Farming in the early days
The story began when Will’s parents first came to Marshfield Farm in 1971. Times were hard, but they were young and enthusiastic. Will’s father would milk their small dairy herd of 50 Friesian cows out in the field in a mobile milking parlour. On cold mornings it would take him several hours just to defrost the pipes before milking could even begin!
The beginnings of an ice cream enterprise
By the time Will returned from agricultural college in the mid-1980s, the farm was pretty well established. Will needed something to keep him busy on the farm … he had an idea. The herd had doubled in size and there was plenty of fresh milk about. He had always been mad about ice cream. When he was at school he set up his own ice cream business, selling ice creams to his friends. So he decided to combine his two life-long passions – farming and ice cream. How hard could it be?
Things didn’t start too well. The first problem was that he had no money. The second was that he didn’t have the first idea about food preparation, let alone ice cream making! But with some help from his mother, a few books and a health & hygiene course, he slowly started to realise his dream and production got under way. Will married Dawn in 1991 and together they ran the ice cream business as a hobby in their spare time. He was farming full time and she was a full-time physiotherapist so there wasn’t a huge amount of time left to dedicate to their ice cream business. But they squeezed in as much time as they could, and gradually they started selling to more and more local pubs, restaurants, markets and shows, such as the Bath & West Show. When they were chosen to supply ice cream to The Pump Room in Bath, Will and Dawn’s ice cream was given some real credibility and they realised that they had something special and could make the business a viable one.
The very first flavour they made was vanilla. This was followed by strawberry and chocolate. And these flavours are still the most popular out of Marshfield’s current range of nearly 30 ice creams and six sorbets. In those early days Will drove up to London in an old farm truck with a freezer strapped to the back to deliver ice creams to outlets in the city. They made every mistake in the book but over time their hard graft paid off.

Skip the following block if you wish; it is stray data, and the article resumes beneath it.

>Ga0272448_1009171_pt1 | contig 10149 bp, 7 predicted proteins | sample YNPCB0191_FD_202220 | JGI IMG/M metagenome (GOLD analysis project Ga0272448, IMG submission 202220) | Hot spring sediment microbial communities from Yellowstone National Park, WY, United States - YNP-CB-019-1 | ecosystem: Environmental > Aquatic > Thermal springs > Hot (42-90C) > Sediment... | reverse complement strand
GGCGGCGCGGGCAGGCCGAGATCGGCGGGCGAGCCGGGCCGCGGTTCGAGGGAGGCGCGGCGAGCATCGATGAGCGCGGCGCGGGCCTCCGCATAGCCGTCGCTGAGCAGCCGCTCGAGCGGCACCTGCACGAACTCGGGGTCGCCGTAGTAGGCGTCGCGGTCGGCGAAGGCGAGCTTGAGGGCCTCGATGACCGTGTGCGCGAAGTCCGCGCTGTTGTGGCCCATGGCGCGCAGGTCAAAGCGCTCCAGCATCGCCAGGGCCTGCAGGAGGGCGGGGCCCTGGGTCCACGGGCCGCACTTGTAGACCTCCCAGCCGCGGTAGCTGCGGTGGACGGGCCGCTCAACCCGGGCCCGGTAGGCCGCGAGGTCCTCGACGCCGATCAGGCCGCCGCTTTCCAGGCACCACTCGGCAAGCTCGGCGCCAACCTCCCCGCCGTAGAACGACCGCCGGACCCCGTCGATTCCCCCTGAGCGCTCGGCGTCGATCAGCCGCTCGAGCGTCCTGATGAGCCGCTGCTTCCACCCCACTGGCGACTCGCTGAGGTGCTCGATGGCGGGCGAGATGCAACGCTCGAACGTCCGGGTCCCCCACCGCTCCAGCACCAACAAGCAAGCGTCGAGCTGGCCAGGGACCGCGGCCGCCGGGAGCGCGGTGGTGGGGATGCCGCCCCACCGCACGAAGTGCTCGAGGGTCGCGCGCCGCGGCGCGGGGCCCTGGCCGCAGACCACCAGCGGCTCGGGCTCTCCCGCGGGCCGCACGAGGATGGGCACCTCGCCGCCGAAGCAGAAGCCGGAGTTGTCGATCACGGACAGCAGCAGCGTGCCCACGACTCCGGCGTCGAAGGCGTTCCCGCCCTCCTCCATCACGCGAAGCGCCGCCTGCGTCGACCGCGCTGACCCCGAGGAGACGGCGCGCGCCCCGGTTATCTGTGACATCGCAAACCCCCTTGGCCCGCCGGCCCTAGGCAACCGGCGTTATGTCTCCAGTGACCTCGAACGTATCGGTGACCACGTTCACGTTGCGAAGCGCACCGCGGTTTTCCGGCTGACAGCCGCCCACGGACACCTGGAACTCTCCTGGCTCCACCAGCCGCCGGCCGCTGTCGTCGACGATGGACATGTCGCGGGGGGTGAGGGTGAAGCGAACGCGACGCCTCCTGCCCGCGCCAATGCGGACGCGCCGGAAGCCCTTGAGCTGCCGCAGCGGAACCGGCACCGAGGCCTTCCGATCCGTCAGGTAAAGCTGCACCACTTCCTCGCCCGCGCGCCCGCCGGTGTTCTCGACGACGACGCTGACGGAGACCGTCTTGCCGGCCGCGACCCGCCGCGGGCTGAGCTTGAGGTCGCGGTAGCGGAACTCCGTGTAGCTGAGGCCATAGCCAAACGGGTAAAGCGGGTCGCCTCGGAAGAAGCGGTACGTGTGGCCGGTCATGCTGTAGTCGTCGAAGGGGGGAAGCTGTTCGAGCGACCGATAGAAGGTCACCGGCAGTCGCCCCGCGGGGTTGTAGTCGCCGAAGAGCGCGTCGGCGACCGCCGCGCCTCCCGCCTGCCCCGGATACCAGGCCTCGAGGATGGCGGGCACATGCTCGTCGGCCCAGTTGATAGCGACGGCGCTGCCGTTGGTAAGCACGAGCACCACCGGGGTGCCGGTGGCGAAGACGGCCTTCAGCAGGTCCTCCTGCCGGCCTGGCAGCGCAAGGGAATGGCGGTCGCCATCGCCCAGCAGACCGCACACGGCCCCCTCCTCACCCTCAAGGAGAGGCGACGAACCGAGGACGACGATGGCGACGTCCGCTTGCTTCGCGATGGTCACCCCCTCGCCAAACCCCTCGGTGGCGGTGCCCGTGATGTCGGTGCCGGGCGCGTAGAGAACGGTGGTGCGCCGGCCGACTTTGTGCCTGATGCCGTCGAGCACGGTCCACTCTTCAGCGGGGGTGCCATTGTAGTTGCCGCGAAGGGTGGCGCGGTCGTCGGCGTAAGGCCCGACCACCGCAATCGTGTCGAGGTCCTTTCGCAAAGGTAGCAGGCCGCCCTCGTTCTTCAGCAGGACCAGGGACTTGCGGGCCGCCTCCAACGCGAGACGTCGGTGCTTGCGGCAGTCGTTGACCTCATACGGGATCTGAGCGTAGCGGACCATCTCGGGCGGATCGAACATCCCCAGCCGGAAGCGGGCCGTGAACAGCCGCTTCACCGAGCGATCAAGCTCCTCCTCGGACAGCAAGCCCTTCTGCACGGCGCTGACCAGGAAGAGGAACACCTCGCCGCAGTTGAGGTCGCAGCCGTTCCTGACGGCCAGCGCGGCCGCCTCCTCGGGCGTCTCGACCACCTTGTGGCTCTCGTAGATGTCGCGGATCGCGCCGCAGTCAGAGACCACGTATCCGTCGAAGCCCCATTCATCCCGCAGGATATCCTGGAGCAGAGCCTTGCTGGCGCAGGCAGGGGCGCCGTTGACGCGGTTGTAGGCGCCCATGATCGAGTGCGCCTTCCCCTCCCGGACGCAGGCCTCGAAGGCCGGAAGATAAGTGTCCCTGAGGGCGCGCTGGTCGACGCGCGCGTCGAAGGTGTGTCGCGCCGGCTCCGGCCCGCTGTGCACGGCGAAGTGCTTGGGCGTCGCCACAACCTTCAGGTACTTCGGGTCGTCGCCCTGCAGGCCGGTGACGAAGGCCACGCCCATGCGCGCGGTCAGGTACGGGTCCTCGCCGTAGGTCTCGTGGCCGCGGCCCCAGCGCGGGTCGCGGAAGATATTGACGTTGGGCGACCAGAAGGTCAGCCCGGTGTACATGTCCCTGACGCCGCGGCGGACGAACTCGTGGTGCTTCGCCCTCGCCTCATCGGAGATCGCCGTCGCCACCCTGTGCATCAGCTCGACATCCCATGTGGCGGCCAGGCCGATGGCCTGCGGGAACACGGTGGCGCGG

The farm today
After many years of hard work and long hours the farm has grown to over 1,100 acres of organically farmed land. A lot has changed over the years, and in 2018 Marshfield Farm Ice Cream celebrated 30 years of ice cream making.
Today, more than 30 staff now helps the farm and ice cream businesses all run smoothly. At full capacity 2,500 litres of ice cream is made every hour – that’s enough to fill 31 bathtubs every hour! Almost 30 different flavours of ice cream are produced, all in a converted cowshed on the farm, and all made with fresh organic milk produced by the cows. In fact, the ‘cow to cone’ process is so speedy that you can enjoy a scoop of ice cream 24 hours after the cow was milked!
These days you’ll find Marshfield Farm ice creams in some really unusual places – in staff canteens at the BBC, on-board cruise ships in the Norwegian fjords, on beach resorts in Portugal and at tourist spots such as Hampton Court Palace, The Tower of London and Bristol Zoo. Marshfield is sold in over 4,500 independent outlets. But while Will and Dawn have tweaked and improved their flavours over the years, they still stick to their original ethos of creating real dairy ice creams made with fresh milk and all-natural ingredients sourced as locally as possible.
There are now 250 cows on the 1,100-acre farm and any left over milk from production goes to a dairy to be bottled. In 1999, the farm became organic, certified by The Soil Association. This means looking after the environment and trying to be as sustainable and self-sufficient as possible. Organic crops grown include wheat, barley and oats as well as grass, which is made into silage and hay for the cattle.
One of Dawn’s biggest passions is sharing the story of real ice cream-making and sustainable farming, with school and college groups. Marshfield Farm is even used as a case study for diversification in a number of local school’s Geography classes.